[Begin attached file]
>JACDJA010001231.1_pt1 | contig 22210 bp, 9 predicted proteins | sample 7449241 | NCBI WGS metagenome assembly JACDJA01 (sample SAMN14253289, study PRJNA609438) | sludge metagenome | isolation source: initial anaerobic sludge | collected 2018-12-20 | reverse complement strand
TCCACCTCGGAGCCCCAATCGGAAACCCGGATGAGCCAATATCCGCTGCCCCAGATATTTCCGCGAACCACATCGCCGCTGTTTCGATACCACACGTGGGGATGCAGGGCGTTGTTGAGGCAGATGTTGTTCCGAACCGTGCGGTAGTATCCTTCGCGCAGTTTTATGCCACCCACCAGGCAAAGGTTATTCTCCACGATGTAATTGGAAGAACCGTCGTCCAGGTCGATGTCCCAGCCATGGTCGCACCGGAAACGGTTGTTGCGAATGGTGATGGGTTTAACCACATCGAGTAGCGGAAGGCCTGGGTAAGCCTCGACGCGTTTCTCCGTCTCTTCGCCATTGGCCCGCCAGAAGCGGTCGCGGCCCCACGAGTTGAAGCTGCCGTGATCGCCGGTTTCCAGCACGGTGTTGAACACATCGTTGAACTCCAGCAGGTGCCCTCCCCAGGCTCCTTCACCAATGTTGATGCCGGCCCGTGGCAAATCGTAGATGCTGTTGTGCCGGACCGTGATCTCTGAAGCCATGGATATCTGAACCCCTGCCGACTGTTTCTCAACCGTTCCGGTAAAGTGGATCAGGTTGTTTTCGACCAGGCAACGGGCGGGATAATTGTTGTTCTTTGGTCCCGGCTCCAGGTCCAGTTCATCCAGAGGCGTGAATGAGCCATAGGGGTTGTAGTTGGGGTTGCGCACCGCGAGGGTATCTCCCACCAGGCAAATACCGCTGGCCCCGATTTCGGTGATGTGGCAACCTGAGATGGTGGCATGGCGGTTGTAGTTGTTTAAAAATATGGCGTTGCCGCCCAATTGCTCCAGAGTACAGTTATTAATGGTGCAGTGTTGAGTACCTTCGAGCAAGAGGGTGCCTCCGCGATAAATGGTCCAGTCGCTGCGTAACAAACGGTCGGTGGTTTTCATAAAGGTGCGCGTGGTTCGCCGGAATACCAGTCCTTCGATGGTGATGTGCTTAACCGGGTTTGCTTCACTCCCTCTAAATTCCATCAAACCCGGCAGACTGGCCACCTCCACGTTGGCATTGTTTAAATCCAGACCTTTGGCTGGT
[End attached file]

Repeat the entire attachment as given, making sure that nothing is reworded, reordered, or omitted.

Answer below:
>JACDJA010001231.1_pt1 | contig 22210 bp, 9 predicted proteins | sample 7449241 | NCBI WGS metagenome assembly JACDJA01 (sample SAMN14253289, study PRJNA609438) | sludge metagenome | isolation source: initial anaerobic sludge | collected 2018-12-20 | reverse complement strand
TCCACCTCGGAGCCCCAATCGGAAACCCGGATGAGCCAATATCCGCTGCCCCAGATATTTCCGCGAACCACATCGCCGCTGTTTCGATACCACACGTGGGGATGCAGGGCGTTGTTGAGGCAGATGTTGTTCCGAACCGTGCGGTAGTATCCTTCGCGCAGTTTTATGCCACCCACCAGGCAAAGGTTATTCTCCACGATGTAATTGGAAGAACCGTCGTCCAGGTCGATGTCCCAGCCATGGTCGCACCGGAAACGGTTGTTGCGAATGGTGATGGGTTTAACCACATCGAGTAGCGGAAGGCCTGGGTAAGCCTCGACGCGTTTCTCCGTCTCTTCGCCATTGGCCCGCCAGAAGCGGTCGCGGCCCCACGAGTTGAAGCTGCCGTGATCGCCGGTTTCCAGCACGGTGTTGAACACATCGTTGAACTCCAGCAGGTGCCCTCCCCAGGCTCCTTCACCAATGTTGATGCCGGCCCGTGGCAAATCGTAGATGCTGTTGTGCCGGACCGTGATCTCTGAAGCCATGGATATCTGAACCCCTGCCGACTGTTTCTCAACCGTTCCGGTAAAGTGGATCAGGTTGTTTTCGACCAGGCAACGGGCGGGATAATTGTTGTTCTTTGGTCCCGGCTCCAGGTCCAGTTCATCCAGAGGCGTGAATGAGCCATAGGGGTTGTAGTTGGGGTTGCGCACCGCGAGGGTATCTCCCACCAGGCAAATACCGCTGGCCCCGATTTCGGTGATGTGGCAACCTGAGATGGTGGCATGGCGGTTGTAGTTGTTTAAAAATATGGCGTTGCCGCCCAATTGCTCCAGAGTACAGTTATTAATGGTGCAGTGTTGAGTACCTTCGAGCAAGAGGGTGCCTCCGCGATAAATGGTCCAGTCGCTGCGTAACAAACGGTCGGTGGTTTTCATAAAGGTGCGCGTGGTTCGCCGGAATACCAGTCCTTCGATGGTGATGTGCTTAACCGGGTTTGCTTCACTCCCTCTAAATTCCATCAAACCCGGCAGACTGGCCACCTCCACGTTGGCATTGTTTAAATCCAGACCTTTGGCTGGT